Examples in Action

Our List of Open Curriculum Colleges & Universities

In higher education, an·open curriculum is a curriculum that does not place restrictions — such as "general education" requirements, distribution requirements, or core courses — on the courses that a student may take as part of a degree program. Open curricula often offer the option of student-designed majors or concentrations, and are sometimes coupled with grade reform measures (e.g., a pass/fail grading option or a written evaluation alternative) designed to encourage academic exploration.

This list includes colleges and universities whose main liberal arts program includes no core courses, no general education or distribution requirements, and a maximum of four competency or seminar requirements (such as a writing requirement or first-year seminar). Colleges with distribution "suggestions" required for graduation with honors have been excluded. 

Amherst College

Amherst’s curriculum requires completion of a major and a first-year seminar; otherwise, course choice is completely free. Amherst permits limited pass/fail grading, but otherwise uses a traditional grading system. Interdisciplinary majors and an alternative Independent Scholar Program are permitted.

Brown University

Brown University adopted an open curriculum in 1969 after the student-led reform effort that resulted in the publication of The Magaziner-Maxwell Report. Today, the only requirement (other than satisfaction of a concentration) is completion of one writing-intensive course. Brown has also adopted progressive grade reform measures, including A/B/C grading with no pluses or minuses, no reported failing grades, an unlimited pass/fail option, and a narrative evaluation option. Independent concentrations are permitted.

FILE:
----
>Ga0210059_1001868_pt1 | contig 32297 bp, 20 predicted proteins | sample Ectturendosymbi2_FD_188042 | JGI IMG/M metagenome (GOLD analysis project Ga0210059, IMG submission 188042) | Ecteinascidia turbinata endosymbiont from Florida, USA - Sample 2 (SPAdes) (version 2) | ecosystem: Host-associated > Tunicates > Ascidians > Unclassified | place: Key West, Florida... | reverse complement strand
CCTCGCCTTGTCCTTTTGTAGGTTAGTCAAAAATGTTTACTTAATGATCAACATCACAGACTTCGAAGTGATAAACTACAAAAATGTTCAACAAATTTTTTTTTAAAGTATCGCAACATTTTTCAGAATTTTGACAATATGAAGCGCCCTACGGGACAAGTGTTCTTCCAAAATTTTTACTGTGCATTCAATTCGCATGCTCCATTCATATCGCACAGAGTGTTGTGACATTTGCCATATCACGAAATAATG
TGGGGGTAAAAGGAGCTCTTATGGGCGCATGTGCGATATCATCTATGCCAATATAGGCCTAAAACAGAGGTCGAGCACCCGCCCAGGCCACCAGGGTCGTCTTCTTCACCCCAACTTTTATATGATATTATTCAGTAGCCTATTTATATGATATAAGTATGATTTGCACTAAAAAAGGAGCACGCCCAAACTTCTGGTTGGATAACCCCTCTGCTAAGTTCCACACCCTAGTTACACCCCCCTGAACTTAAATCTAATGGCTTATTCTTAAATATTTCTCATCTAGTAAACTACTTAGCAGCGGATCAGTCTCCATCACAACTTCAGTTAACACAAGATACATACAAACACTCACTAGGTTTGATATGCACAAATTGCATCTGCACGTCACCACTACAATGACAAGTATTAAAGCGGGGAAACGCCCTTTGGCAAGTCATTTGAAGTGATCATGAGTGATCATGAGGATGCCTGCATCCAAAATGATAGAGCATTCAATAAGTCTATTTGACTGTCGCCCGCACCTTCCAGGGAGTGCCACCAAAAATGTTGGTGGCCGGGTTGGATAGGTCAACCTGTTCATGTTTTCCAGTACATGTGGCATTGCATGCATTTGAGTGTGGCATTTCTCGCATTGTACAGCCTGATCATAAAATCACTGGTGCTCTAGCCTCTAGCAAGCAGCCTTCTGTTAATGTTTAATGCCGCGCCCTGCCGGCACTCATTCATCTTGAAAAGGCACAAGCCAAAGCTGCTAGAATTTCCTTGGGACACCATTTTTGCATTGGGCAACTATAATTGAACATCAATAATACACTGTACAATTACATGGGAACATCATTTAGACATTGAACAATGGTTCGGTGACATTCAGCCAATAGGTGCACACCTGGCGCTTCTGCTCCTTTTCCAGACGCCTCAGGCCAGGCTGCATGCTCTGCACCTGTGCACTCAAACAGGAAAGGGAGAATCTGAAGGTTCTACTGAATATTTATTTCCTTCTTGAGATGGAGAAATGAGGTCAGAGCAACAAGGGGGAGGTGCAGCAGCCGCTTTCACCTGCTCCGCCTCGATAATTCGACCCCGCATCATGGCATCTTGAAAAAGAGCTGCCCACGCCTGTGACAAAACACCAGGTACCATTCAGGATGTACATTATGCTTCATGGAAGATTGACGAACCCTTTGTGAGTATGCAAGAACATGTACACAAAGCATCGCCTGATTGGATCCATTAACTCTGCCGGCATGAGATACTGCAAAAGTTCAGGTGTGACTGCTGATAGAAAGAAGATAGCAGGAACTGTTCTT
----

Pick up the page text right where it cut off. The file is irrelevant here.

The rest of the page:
Evergreen State College

Evergreen provides a completely open curriculum, with no course requirements and no required major or concentration. Courses, known as programs, are intensive and are generally taken one at a time. Evergreen has implemented progressive grade reform, eliminating grades entirely and replacing them with narrative evaluations.

Hamilton College

Hamilton requires completion of a concentration, three writing-intensive courses, and a course involving quantitative reasoning; otherwise, course selection is free. Hamilton permits limited pass/fail grading, but otherwise uses a traditional grading system. Independent concentrations are permitted.

Smith College

Aside from completion of a major and a single writing-intensive freshman course, course selection at Smith is free. Smith permits limited pass/fail grading, but otherwise uses a traditional grading system. Independent majors are permitted.